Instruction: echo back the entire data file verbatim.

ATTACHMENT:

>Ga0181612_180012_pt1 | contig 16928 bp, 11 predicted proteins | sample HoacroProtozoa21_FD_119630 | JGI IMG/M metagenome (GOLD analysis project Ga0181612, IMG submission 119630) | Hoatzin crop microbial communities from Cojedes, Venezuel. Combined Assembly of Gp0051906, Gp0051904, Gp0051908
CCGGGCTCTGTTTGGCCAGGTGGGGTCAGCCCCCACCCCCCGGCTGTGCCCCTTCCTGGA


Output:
>Ga0181612_180012_pt1 | contig 16928 bp, 11 predicted proteins | sample HoacroProtozoa21_FD_119630 | JGI IMG/M metagenome (GOLD analysis project Ga0181612, IMG submission 119630) | Hoatzin crop microbial communities from Cojedes, Venezuel. Combined Assembly of Gp0051906, Gp0051904, Gp0051908
CCGGGCTCTGTTTGGCCAGGTGGGGTCAGCCCCCACCCCCCGGCTGTGCCCCTTCCTGGA